Zillow Group tumbled after the real-estate listings company’s revenue forecast missed even the lowest analyst estimate and its second-quarter results raised fresh questions about the company’s foray into buying and selling homes.
Zillow Group tumbled after the real-estate listing company’s revenue forecast missed even the lowest analyst estimate and its second-quarter results raised fresh questions about the company’s foray into buying and selling homes.
Zillow reported earnings late Monday and lowered its guidance for full-year sales and Ebitda, or earnings before interest, taxes, depreciation and amortization. The Seattle-based company also reduced the number of homes it’s targeting to buy and sell in its new Zillow Offers business because of longer-than-expected closing times.
The shares dropped 16.3 percent for the day, to $49.40.
The “wobbly” second-quarter results are “an indicator of what to expect over the next 18 months as the company cuts its teeth on a new model and management gets pulled in new directions,” Lloyd Walmsley, an analyst with Deutsche Bank, said in a note to investors.
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Zillow has expanded into the buying and selling of homes, and on Monday announced it’s acquiring Mortgage Lenders of America, a transaction that’s intended to streamline the process for buyers of Zillow-owned homes and create a new source of revenue for the company. On a conference call Monday, Chief Executive Officer Spencer Rascoff sketched out a hypothetical scenario in which the company could bring in about $800 million annually by making home loans.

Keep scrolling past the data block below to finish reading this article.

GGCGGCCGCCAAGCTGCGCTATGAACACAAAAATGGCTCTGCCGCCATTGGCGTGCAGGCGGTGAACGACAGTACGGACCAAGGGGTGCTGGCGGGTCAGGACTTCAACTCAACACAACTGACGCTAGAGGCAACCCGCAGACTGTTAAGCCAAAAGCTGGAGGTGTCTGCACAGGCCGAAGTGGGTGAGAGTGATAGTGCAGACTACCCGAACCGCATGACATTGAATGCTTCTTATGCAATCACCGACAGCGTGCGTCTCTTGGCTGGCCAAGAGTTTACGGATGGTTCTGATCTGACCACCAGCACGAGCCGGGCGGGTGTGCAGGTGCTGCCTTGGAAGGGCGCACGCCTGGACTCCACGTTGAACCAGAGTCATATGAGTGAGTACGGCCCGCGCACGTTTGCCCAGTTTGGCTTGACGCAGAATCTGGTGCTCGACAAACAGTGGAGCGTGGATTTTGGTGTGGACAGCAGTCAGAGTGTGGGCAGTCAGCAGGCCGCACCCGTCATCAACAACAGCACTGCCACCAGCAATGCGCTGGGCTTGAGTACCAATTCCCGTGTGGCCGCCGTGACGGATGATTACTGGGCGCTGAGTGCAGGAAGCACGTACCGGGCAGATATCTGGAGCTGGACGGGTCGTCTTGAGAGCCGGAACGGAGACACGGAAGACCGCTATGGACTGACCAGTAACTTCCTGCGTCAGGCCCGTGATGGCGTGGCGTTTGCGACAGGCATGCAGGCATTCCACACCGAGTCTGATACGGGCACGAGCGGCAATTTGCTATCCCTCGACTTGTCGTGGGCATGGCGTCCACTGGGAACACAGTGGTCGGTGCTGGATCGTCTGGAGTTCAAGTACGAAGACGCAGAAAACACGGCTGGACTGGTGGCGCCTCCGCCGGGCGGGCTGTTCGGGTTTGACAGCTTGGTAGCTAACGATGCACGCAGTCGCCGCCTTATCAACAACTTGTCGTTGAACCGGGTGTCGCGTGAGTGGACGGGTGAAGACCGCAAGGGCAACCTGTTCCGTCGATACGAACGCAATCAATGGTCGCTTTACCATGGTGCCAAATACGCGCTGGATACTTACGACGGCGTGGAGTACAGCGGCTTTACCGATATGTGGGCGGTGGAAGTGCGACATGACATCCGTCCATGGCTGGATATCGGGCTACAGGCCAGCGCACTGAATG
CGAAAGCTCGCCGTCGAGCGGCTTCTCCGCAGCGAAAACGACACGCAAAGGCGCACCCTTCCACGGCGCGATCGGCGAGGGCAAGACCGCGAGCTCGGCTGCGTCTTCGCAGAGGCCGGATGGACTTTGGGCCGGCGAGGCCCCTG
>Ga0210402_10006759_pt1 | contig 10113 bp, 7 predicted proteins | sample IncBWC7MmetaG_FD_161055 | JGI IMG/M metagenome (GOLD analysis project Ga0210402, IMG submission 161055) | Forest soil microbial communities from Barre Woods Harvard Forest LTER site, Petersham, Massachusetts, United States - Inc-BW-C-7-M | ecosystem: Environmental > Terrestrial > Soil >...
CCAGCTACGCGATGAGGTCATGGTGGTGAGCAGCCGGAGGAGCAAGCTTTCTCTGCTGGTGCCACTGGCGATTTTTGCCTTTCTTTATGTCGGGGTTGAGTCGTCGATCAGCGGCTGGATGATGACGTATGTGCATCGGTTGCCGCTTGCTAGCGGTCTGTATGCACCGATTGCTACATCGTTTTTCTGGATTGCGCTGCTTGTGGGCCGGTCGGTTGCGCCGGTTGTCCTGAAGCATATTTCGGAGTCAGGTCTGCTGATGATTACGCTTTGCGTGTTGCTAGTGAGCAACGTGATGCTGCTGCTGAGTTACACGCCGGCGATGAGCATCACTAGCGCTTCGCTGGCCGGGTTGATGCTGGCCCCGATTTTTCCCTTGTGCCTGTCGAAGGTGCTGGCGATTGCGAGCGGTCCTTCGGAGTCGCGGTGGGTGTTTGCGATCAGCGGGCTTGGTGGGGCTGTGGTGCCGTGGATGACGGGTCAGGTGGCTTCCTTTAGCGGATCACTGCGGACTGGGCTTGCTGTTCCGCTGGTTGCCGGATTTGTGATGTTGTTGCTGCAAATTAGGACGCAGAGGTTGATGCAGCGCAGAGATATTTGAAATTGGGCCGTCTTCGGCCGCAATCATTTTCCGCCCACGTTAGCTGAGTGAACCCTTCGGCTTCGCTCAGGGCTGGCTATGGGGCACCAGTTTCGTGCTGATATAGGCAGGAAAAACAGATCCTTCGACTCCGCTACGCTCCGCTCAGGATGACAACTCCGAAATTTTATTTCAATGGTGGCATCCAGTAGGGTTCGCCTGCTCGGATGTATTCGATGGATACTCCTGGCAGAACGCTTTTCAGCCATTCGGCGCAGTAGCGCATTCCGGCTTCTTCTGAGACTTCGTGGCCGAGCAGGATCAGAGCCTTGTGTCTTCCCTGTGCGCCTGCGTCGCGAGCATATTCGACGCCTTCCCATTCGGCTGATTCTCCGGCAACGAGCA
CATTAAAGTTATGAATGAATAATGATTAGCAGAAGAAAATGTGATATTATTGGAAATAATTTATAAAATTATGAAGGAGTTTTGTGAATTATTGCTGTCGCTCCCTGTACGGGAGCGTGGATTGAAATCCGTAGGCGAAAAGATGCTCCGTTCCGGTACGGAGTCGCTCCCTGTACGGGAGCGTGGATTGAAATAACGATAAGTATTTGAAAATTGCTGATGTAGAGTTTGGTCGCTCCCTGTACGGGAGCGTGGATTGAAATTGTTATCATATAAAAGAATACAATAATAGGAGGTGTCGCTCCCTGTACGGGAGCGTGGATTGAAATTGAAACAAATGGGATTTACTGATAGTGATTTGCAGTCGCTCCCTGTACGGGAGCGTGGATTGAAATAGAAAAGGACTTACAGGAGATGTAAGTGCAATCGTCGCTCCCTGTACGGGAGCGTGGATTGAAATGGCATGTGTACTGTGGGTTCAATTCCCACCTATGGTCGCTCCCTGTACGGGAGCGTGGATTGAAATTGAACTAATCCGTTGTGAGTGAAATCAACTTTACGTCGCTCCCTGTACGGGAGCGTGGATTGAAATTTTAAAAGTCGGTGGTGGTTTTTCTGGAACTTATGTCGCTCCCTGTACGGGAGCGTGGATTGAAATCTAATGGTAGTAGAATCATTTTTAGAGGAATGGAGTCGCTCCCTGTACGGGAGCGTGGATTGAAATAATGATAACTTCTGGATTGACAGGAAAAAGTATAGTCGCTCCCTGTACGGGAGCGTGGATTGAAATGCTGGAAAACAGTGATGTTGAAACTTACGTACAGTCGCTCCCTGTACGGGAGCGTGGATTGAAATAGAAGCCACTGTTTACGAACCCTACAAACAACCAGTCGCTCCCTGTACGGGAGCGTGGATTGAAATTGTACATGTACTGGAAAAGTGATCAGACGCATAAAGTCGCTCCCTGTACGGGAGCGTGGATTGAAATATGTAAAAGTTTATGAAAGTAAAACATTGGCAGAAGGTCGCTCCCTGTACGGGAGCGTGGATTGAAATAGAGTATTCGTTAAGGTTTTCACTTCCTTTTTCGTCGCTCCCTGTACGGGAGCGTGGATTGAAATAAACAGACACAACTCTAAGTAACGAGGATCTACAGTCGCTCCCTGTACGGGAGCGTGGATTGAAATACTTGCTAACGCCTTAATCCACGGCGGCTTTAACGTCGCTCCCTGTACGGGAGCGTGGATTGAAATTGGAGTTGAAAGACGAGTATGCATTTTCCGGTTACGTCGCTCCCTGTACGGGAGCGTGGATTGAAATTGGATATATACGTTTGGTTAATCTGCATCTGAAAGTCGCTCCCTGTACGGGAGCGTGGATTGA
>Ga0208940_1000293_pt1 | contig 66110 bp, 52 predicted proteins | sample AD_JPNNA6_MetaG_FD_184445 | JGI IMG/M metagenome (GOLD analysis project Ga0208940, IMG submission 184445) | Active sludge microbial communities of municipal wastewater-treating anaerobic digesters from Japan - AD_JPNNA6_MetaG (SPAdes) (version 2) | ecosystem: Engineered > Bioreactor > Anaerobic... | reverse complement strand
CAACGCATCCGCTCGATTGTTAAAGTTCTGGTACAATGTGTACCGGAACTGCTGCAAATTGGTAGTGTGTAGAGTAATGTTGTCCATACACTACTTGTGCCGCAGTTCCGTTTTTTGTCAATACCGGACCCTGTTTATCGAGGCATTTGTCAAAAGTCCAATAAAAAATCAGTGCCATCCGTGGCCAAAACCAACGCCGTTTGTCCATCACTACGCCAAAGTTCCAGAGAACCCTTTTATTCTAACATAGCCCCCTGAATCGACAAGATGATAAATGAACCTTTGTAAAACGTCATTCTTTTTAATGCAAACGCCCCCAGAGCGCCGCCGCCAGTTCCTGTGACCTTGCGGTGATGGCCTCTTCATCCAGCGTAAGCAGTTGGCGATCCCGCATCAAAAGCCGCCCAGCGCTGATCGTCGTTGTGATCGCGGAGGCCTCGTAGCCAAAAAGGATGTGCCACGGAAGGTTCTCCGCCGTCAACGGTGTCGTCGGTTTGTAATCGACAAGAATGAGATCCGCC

“Any time the stock price declines like this, it’s painful in the short term,” Rascoff said in an interview Tuesday with Bloomberg Television.
“It’s disappointing, but we think long term, the story is intact,” he said.
More broadly, Zillow’s efforts at buying and selling homes have been misunderstood by people who have labeled it home-flipping, Rascoff said in the interview. Zillow is getting the opportunity to bid on 15 percent of all homes being sold in Phoenix, he said.
“It’s not home-flipping, it’s a service to the seller,” Rascoff said. “The reason I take issue with ‘home-flipping’ is that ‘home-flipping’ misunderstands the size of the opportunity.”
Skeptics say it will take Zillow time to optimize the new business, while others contend that the entire model is flawed. The company’s disclosure that it’s taking longer than expected to close transactions indicates that sellers are shopping Zillow’s offers around to see if they can get a higher bid, said Steve Eisman, a managing director at Neuberger Berman Group who has a short position in Zillow shares, meaning he’s betting they will decline.
“I thought it was a horrible business,” Eisman said in a “Bloomberg Surveillance” radio interview with Tom Keene on Tuesday. “I take it back. It’s a business that is potentially disastrous.”
Adding a loan-origination unit probably won’t be enough to offset pressure on Zillow’s core business, Bloomberg Intelligence analysts Andrew Eisenson and Mandeep Singh wrote in a report. The company’s main business involves selling advertising to real-estate agents.
Walmsley of Deutsche Bank said he sees the move into mortgage origination “pushing the business model into more uncharted territory.”
As the company’s businesses become “more complex and unfamiliar,” there’s “risk of further multiple compression and execution risk. Even in a stable environment, this is a lot of change, and with certain housing indicators flashing warning signs,” he said.
Zillow’s quarterly results “revealed challenges” in the company’s homes, rentals and agent businesses that are likely to limit investor optimism, Bank of America Merrill Lynch analyst Nat Schindler wrote in a note, downgrading the stock to neutral from buy.